The history of the banking industry reveals a number of examples of failure. The governmental approach to individual bankers who lead banks that ultimately fail varies by country.
Governments around the world have a variety of ways that they treat high-profile bankers whose institutions collapse. In different countries, punishments may range from barring those leaders from holding directorship positions to being convicted of criminal conduct and serving time in prison. But few, if any, bankers have faced criminal charges related to the 2008 financial crisis, unlike the savings and loan crisis in the 1980s when more than 800 U.S. bankers were jailed.
How Is This Article Useful to Practitioners?
This research contrasts the approaches taken by different nations to address—or disregard—the possible wrongdoing of bankers preceding and during the 2008 global financial crisis.
The reason U.S. and U.K. prosecutors have put few bankers in jail for possible crimes related to the 2008 crisis could be attributed to a lack of political will as well as an inability to tie executives to middle management wrongdoing. In addition, incompetence is not illegal.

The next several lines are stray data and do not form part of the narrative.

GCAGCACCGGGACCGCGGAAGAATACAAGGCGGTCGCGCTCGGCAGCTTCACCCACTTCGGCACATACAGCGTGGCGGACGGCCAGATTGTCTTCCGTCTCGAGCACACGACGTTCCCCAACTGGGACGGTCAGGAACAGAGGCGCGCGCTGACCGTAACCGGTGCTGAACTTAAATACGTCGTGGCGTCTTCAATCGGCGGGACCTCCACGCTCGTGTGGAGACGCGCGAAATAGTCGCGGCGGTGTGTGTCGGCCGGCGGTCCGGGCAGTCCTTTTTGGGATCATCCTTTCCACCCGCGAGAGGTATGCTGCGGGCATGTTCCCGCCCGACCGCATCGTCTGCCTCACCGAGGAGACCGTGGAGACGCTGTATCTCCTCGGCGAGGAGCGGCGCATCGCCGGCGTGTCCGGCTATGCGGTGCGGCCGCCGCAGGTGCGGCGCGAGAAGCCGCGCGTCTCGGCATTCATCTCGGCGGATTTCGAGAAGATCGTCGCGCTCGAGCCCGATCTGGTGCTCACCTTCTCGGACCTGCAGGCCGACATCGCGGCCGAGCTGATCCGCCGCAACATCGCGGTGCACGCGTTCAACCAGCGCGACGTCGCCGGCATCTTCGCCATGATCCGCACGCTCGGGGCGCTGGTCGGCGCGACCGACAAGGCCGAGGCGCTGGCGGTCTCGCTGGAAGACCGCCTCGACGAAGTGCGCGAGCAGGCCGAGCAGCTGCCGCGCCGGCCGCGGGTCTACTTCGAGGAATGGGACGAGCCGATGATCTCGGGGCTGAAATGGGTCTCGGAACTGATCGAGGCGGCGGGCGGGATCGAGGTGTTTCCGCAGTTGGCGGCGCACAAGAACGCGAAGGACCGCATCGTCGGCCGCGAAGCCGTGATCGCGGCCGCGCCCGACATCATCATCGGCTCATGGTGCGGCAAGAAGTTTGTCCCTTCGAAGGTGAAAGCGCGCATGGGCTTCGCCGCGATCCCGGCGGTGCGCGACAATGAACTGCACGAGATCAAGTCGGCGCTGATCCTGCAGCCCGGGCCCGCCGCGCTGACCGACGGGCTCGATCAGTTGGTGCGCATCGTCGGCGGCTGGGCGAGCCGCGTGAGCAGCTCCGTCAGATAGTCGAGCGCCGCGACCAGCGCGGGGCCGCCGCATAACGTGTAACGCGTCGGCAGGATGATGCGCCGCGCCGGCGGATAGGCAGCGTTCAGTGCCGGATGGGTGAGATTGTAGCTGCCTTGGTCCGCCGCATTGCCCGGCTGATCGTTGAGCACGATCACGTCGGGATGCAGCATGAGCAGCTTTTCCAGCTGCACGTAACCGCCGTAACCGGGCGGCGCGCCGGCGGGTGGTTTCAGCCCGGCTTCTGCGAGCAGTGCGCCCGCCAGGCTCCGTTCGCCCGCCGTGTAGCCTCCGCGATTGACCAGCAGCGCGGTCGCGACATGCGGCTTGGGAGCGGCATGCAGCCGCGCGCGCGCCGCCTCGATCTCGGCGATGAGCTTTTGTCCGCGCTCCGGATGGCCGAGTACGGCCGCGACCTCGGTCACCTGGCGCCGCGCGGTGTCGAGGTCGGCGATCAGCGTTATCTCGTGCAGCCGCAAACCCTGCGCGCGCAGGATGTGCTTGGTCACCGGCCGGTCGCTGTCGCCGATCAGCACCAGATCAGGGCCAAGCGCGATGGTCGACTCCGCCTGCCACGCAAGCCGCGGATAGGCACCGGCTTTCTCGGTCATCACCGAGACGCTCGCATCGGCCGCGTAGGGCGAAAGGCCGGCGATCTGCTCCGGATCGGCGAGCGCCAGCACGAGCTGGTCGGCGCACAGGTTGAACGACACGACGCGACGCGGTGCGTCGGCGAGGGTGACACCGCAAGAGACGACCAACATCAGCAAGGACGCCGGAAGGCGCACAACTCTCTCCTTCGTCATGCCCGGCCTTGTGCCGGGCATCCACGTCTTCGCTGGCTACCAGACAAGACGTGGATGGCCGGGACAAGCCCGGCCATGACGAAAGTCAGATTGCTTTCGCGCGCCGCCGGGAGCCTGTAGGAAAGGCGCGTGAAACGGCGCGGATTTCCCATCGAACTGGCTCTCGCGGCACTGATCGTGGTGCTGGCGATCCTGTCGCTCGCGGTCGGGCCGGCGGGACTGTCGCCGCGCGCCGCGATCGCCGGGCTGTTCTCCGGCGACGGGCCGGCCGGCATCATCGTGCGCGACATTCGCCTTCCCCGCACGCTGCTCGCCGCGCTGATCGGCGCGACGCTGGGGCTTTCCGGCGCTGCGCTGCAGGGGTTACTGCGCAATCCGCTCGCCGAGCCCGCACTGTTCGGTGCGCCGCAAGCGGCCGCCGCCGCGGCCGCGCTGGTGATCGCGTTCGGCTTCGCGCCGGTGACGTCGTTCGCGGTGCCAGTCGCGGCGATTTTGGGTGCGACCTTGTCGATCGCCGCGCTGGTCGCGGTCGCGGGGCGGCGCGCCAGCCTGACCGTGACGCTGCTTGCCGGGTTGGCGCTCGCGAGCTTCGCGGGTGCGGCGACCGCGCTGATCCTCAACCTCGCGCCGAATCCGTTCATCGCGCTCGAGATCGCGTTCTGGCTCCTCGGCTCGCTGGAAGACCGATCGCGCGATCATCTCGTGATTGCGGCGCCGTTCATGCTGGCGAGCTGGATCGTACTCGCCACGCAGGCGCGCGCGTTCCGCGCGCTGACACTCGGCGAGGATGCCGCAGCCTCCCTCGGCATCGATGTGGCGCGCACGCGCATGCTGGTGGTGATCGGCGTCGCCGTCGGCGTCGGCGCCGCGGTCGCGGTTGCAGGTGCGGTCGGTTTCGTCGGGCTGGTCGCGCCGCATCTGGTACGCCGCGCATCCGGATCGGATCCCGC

In contrast, other governments, such as Iceland and Spain, are actively investigating bankers for wrongdoing, and such nations as Brazil already have very strict laws that can hold bank executives, directors, and controlling shareholders personally liable even when no fault is proven. Breach of trust, or Untreue, allows prosecutors to charge bankers in a few European countries—Germany, Switzerland, and Austria—with a crime even if no actual criminal activities are proven.
The author concludes that planned criminal sanctions for reckless management, or making full personal liability for the losses of the bank, may have the effect of discouraging all risk taking, which would be an undesirable outcome.
The law should encourage bankers to have a strong sense of ethics, fiduciary duty, and diligence. But similar to other businesses, there is a risk of failure. Criminal sanctions for all bankers (i.e., blind justice) and putting directors in jail for bad business decisions may discourage them from taking any risk and ultimately hurt the whole financial system. Strict laws are designed to be an incentive for bankers to manage their institutions responsibly, but such laws cannot be treated as a substitute for control by regulators.